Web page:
Monthly Archives: August 2010

The Truth About Michael Jackson (or, The Time For Easy Answers Has Passed)

Here, in a few words, is the paradox of Michael Jackson that is so difficult for us to understand:

The issue, really, comes down to our refusal of the reality that none of us is capable of being defined (or, more importantly, defining others) by any one particular facet of one’s personality. I am no more wholly “Nick From Medford” than I am “Nick, Cydnee’s Boyfriend.” Or “Nick, Guitar Player” than I am “Nick, the 29-year-old dude who lives next to me on Mill Street.” I am all of these people—these personalities, these manifest versions—combined into one. Separate, but equal. It is a strange duality indeed, and while I always strive for unity between my own fickle nature’s forces, I am increasingly confronted with the realization that it is impossible to express oneself fully at any given time.

I need look no further than those I know. Surely there are elements of other people’s personalities—my sister’s, my brother’s, my parents’, my best friend’s—of which I am at least partially, if not wholly, unaware. So doesn’t it only make sense that I too have such places and elements of personality, of which others are not wholly (or even partially) aware?

Of course it does.

Now, consider Michael Jackson. He was a human being, therefore he was subject to the same whims and impossibilities that govern all other human beings, myself most certainly included. If one also considers that Michael Jackson was not only a human being but a remarkable one at that—in talent, fame, and fortune—one is forced to contemplate what such exception does to the unpredictable and sometimes calamitous human spirit. Because of his place in the world, Michael Jackson’s dualities were obviously larger and far more noticeable to others (i.e., complete strangers and enemies) than they are to most of us, myself most certainly included.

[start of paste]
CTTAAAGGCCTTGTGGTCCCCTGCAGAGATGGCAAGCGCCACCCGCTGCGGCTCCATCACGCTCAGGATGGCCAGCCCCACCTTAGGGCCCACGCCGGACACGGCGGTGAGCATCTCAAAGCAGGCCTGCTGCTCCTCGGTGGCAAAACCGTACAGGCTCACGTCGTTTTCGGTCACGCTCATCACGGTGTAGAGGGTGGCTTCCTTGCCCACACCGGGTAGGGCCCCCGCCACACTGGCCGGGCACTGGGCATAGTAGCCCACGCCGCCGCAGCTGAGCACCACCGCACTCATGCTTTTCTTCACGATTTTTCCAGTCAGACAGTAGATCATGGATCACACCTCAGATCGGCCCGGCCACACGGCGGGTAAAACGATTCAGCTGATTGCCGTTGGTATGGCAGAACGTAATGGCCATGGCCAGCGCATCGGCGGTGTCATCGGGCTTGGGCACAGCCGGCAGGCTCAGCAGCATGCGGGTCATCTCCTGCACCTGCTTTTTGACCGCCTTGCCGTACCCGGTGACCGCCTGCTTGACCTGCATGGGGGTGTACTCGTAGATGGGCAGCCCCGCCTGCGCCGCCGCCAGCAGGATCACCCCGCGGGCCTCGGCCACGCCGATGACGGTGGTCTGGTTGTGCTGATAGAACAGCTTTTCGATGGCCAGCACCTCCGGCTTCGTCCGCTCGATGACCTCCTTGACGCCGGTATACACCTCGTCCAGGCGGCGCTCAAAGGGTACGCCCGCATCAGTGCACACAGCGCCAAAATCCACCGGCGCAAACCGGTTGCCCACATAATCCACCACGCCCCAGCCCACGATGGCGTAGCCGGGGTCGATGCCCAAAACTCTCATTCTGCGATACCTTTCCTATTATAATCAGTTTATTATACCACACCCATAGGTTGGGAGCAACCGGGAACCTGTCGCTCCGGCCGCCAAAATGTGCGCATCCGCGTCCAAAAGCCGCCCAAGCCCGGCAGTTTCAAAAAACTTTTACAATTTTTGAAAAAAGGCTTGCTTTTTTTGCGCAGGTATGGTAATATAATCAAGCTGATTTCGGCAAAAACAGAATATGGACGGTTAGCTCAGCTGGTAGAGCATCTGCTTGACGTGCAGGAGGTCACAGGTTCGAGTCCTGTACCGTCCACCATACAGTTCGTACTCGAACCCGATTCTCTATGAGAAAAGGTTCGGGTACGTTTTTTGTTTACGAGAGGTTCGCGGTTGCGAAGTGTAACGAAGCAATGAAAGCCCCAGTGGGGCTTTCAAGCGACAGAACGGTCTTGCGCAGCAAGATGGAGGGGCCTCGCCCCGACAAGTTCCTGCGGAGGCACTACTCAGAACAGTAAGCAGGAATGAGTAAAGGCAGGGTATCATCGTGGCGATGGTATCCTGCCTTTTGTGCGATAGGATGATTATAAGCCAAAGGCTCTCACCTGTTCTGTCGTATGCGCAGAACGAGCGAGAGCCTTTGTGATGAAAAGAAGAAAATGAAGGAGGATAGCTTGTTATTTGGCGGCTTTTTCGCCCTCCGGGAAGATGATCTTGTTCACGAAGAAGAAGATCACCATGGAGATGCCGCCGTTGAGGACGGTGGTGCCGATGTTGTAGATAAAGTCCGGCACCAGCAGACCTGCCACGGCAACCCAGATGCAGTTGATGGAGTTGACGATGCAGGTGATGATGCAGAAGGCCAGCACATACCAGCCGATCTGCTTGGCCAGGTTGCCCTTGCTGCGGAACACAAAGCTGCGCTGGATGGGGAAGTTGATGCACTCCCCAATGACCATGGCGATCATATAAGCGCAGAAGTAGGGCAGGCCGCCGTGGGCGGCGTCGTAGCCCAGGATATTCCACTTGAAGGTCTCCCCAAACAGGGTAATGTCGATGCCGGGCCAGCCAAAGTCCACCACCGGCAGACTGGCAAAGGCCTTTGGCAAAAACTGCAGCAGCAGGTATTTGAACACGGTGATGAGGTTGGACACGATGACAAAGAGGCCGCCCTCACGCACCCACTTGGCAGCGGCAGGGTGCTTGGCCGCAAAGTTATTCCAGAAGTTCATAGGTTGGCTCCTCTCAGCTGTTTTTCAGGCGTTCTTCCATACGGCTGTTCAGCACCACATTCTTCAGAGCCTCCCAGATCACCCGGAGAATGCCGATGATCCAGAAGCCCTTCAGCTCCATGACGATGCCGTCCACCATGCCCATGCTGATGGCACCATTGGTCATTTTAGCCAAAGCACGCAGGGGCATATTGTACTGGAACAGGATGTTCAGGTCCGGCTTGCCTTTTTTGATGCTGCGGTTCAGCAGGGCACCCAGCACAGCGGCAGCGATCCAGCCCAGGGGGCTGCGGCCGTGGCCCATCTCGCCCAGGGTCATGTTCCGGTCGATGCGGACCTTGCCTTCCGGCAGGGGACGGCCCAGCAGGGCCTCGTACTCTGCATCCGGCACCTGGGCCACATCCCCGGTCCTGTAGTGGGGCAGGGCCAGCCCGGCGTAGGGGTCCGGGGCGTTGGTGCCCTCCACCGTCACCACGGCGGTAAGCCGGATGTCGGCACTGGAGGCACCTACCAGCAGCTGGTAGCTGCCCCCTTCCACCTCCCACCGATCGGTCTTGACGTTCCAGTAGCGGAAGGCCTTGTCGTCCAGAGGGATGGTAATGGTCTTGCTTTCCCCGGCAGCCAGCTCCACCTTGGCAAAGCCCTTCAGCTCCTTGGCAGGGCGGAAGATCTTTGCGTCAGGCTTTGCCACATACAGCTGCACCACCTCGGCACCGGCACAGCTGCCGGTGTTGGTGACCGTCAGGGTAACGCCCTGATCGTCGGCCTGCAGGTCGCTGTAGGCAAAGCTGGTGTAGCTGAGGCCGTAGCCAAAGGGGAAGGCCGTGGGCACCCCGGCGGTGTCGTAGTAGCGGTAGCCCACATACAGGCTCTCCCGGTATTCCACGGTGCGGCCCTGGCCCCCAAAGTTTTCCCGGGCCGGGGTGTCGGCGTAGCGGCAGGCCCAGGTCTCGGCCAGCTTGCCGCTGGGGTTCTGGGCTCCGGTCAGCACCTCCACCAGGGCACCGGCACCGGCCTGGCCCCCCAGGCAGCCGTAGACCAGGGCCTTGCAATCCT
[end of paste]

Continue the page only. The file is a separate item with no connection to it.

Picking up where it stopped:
How, we seem to ask ourselves, is it possible that such a beautiful and talented creature—a force of poetic human potential and positive energy such as the world only sees every few centuries—be equally scarred by such dark demons of self? How could Michael Jackson have been at once so unifying and divisive at the same time?

These are the sorts of questions we cannot seem to answer about Michael Jackson because these are the sorts of questions we cannot seem to answer about ourselves. Moreover, these are the sorts of questions that will continue to haunt us in his memory (and our own evolution) unless we begin to understand the larger frame of knowledge taking shape here. If we self examine—not superficially, but really self examine, down to the uncharted core of the soul, that place we keep hidden and from which we too often hide—and accept, rather than deny, our own shared dualities and conflicts and impossibilities of self, we will fail to understand perhaps the ultimate reason for his existence. What a shame that would be.

“And no message could have been any clearer. If you wanna make the world a better place, take a look at yourself and make a change…”